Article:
But it’s getting difficult to identify the real fiscal difference between the QE and MMT. Supposedly, “A central bank [QE policy] that is at least more independent would be able to target the issue of inflation much more effectively than [MMT juiced] fiscal authorities focused not on the economic or business cycle, but only on the next election cycle.”

    However, both quasi-interminable QE, and MMT, result in excess liquidity causing inflation. For both, decisions will have to be made about who ends up holding the bag. Does the central bank (private cartel) *really* care so deeply about inflation that disproportionately hurts the less advantaged?

    • cb says:

      drifterprof said : “Supposedly, QE is the responsible sibling, only printing money to prevent catastrophic debt freeze-up,”

      here is a core of FED propaganda. Don’t let them suck you in. Know they are liars and manipulators.

      And that aside, why would a debt freeze up be catastrophic, and if it did prove to be catastrophic, why buy the assumption that QE is the way to handle it?

  31. Rosebud says:

    Echonomic Ron

    … Was

  32. Michael Engel says:

    1) The more Entebbe International airport confiscations, the stronger
    the dollar. China’s debt slaves will build a wall against the silk road.
    2) US dollar might lose it’s status only if we will be defeated in a major war. We didn’t. Afghanistan was cut your losses before they run. Wuhan 1:3 Moderna, Delta 1:2 PFE. OmiXi vs …semi final.
    3) J&J are two cool Irish guys. J Sr will raise taxes and cut spending in real terms. Junior’s negative rates and cut assets.
    4) When the poor scream, Chuck & McC will cut a fusion with deflated value, in real terms.
    5) If the Foxes cont to Hunt, Gamala will takeover.

    • Cookdoggie says:

      Agree completely with point #2. That’s why we aren’t heading for Weimar. You can hate our military spending, but that’s the only thing left holding this dike together.

  33. Jos Oskam says:


    It seems something has gone wrong with your BOLD tag after “supply-chain disruptions”, all following text is now bolded as well…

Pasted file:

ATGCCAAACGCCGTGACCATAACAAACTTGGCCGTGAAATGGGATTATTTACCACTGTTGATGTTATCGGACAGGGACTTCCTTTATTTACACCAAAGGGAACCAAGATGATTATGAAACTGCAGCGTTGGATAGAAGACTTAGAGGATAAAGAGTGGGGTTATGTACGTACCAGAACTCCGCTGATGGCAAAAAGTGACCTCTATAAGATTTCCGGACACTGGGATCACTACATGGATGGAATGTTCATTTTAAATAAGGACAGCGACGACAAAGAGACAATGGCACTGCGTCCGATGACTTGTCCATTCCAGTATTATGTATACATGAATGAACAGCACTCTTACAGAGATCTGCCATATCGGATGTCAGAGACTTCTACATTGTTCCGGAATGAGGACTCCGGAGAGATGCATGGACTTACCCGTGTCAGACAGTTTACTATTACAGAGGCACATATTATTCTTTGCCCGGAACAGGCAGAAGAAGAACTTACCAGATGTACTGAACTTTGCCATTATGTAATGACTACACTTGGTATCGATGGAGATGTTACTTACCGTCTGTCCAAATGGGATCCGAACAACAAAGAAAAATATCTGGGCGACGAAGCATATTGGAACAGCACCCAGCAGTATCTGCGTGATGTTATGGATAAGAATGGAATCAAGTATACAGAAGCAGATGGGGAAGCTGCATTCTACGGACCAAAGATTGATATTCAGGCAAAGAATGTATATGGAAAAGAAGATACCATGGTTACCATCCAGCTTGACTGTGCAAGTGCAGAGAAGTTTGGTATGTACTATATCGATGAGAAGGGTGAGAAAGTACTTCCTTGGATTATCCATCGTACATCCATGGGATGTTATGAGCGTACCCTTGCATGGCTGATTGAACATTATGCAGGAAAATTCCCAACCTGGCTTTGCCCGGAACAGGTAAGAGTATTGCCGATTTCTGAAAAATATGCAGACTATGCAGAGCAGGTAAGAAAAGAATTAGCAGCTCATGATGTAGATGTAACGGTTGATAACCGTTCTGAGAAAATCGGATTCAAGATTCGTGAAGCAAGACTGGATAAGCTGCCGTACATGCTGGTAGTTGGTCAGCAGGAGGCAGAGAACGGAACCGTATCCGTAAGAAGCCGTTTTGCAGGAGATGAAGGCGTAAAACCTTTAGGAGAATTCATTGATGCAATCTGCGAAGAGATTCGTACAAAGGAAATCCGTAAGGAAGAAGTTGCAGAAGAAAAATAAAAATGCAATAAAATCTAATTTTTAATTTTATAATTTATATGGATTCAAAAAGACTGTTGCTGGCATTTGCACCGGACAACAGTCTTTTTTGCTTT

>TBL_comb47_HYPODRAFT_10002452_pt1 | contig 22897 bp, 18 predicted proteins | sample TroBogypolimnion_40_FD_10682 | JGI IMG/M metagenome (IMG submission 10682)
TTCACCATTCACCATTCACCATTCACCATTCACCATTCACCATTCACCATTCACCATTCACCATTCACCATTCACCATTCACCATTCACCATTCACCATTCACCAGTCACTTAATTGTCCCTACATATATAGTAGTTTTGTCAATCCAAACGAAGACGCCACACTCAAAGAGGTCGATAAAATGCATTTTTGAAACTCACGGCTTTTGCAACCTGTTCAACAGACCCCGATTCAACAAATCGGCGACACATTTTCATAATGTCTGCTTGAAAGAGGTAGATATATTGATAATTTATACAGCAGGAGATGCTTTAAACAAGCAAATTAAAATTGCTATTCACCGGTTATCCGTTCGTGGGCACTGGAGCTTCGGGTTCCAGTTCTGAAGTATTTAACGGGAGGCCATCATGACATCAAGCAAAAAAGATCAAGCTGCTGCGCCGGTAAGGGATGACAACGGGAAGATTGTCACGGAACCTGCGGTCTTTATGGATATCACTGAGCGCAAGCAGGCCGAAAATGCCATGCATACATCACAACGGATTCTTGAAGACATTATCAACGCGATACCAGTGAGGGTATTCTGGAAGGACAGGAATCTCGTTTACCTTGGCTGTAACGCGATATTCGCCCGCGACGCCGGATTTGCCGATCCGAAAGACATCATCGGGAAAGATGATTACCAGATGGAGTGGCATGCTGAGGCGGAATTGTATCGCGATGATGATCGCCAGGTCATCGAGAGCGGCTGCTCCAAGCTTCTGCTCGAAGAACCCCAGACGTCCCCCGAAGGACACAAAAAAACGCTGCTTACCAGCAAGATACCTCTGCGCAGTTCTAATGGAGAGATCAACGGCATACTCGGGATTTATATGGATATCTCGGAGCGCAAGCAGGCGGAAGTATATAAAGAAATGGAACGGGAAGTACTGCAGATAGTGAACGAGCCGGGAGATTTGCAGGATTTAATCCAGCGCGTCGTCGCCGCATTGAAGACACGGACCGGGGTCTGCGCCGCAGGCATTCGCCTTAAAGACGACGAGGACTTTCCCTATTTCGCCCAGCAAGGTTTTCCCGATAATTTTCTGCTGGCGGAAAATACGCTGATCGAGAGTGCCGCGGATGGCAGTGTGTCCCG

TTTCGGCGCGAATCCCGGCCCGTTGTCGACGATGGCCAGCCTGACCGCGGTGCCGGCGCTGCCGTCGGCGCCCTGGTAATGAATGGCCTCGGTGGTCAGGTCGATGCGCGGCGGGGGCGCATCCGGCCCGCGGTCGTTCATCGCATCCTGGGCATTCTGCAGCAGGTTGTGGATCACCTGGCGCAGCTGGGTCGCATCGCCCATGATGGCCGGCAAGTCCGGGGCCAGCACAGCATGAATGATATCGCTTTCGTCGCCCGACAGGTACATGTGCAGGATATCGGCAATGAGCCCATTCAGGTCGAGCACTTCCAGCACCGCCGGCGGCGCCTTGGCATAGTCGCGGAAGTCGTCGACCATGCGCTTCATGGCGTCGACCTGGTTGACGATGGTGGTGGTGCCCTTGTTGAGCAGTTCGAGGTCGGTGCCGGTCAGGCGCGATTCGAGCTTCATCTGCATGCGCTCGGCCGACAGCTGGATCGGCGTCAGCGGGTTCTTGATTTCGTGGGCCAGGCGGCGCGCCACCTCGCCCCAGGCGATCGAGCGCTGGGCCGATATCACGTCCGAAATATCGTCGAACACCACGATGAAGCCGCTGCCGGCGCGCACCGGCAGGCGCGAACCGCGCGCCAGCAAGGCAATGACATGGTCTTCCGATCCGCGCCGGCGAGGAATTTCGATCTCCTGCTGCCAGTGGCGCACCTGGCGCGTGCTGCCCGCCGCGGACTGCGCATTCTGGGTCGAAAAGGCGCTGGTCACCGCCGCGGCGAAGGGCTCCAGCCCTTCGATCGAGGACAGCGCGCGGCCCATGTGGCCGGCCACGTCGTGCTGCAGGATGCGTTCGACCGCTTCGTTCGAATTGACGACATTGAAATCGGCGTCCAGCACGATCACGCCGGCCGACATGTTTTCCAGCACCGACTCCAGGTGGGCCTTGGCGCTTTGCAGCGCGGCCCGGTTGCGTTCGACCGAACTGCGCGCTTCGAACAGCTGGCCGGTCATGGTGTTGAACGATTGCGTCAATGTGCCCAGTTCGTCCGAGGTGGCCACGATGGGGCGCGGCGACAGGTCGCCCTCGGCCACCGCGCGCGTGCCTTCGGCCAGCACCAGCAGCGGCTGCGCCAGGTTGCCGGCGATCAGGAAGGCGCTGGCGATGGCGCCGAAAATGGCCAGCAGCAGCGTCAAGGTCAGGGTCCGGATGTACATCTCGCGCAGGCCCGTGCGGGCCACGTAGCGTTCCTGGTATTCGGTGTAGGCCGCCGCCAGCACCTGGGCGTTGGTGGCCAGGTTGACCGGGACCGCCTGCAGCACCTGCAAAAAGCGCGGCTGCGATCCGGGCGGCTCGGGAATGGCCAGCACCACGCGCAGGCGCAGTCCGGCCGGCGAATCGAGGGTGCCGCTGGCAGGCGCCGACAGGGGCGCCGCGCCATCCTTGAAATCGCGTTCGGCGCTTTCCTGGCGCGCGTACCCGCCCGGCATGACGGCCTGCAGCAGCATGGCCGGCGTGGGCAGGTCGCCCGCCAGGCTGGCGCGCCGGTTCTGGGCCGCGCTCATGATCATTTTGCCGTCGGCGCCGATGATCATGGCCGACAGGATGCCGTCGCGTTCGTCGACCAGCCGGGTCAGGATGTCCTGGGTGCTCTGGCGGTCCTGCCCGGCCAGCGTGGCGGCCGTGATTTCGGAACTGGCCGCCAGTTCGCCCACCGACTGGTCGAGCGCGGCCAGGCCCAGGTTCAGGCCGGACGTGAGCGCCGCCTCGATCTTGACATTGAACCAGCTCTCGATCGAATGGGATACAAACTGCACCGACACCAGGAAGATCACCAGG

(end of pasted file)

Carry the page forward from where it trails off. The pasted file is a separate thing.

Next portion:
34. Franz Beckenbauer says:

    So PE firms can borrow at 5% in a currency that depreciates at 10%.

    And who’s operating the printing press these days ?

    “From 1984 to 1990, Powell worked at Dillon, Read & Co., an investment bank, where he concentrated on financing, merchant banking, and mergers and acquisitions, rising to the position of vice president.

    In 1993, Powell began working as a managing director for Bankers Trust. He left in 1995 after the bank faced upset when several wealth generating customers opted-in to derivatives as their higher-risk/higher-reward-or-loss investment choice and realized the downside risk of large losses. He then went back to work for Dillon, Read & Co. From 1997 to 2005, Powell was a partner at The Carlyle Group, where he founded and led the Industrial Group within the Carlyle U.S. Buyout Fund”


  35. Old School says:

    At some point the mania will give way to fear and then things will be different.

  36. Gilbert says:

    Once again the FEDs actions jeopardize the economic health of everyone except their friends.

  37. Brewski says:

    The Fed is spinning the financial system merry go round with money pumping.

    Round and round it goes; where it stops, nobody knows!

    Bottom line: The Fed is out of control.



    • Franz Beckenbauer says:

      You go back, Jay, do it again,
      Wheels turning round an’ round,
      You go back, Jay,
      do it again

  38. drifterprof says:

    11/30/2021 – Dow Jones Editor’s Picks
    “Powell Warns Omicron Variant Could Worsen Inflation-Boosting Bottlenecks”

    [Powell “grappling” with unexpected inflationary surge which may become more unpredictable due to new Omicron variant intensifying supply-chain disruptions]

    “Fed officials pledged to keep interest rates near zero until [1] they are confident inflation will achieve their longer run 2% goal after years of undershooting the mark and [2] the labor market reaches conditions associated with maximum employment.”

    Okaaaayyyyy, … wait a minute … wut?

  39. Harry Houndstooth says:

    Again, Wolf documents that it is time to sell.

  40. Beardawg says:

    Never understood LBO’s, but this article was helpful in that regard. The scheme seems immoral, but that’s life in America I guess.

    After the gutting, however, the debt is offloaded somewhere. I hear “…pension plans, private investors, yadda yadda…” That debt is not going to be paid off, so has anyone actually seen or heard of an actual investment fund which collapsed under LBO off-loaded debt, whether historically or present day ? Otherwise, the debt off-load just sounds like a myth to me.

    • Franz Beckenbauer says:

      There’s a clip on Youtube from “The big short”. It’s called “Pitch to Frontline Partners”.

      It tells you all you need to know about any kind of C-O.

  41. Swamp Creature says:

    I heard from valuble sources that Biden wanted Brainard as the Fed Chief but was told that she would face tough confirmation hearings as she has some Chinese connections and is too far to the left. So Biden had to go with the safe choice of J Powell who will be easily confirmed. The problem is JP got wind of this and his ego took a big hit, and from this point on he’s not going to be doing any more push-ups for his boss. Look for the Fed to finish the taper earlier and begin increasing the Fed funds rate sooner than expected. That may explain the sudden drop in the markets today.